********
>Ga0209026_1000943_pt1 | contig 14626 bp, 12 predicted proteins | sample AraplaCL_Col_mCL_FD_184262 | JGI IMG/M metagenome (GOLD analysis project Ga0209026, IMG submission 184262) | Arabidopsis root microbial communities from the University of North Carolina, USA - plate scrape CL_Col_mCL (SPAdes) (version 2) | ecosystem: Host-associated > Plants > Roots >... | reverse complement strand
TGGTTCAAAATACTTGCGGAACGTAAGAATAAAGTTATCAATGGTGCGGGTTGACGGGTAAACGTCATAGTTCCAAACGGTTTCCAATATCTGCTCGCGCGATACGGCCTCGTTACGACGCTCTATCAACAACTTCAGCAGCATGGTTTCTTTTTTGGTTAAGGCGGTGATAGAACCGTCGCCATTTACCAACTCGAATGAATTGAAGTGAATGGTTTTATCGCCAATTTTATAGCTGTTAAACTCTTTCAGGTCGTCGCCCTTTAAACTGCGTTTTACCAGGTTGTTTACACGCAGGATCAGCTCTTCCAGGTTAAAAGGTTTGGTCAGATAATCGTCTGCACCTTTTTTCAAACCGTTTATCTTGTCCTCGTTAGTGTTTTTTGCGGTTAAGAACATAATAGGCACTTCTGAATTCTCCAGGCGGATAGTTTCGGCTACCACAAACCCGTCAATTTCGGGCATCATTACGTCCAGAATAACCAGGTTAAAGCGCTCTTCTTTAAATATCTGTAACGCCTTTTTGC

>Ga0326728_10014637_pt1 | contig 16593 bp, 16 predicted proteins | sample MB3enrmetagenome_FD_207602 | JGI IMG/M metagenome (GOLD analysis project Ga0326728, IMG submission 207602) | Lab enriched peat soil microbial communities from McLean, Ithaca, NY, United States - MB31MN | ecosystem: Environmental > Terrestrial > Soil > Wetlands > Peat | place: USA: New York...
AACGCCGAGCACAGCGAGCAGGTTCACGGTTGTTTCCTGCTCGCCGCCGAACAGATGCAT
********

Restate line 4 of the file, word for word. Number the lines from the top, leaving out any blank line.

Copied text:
AACGCCGAGCACAGCGAGCAGGTTCACGGTTGTTTCCTGCTCGCCGCCGAACAGATGCAT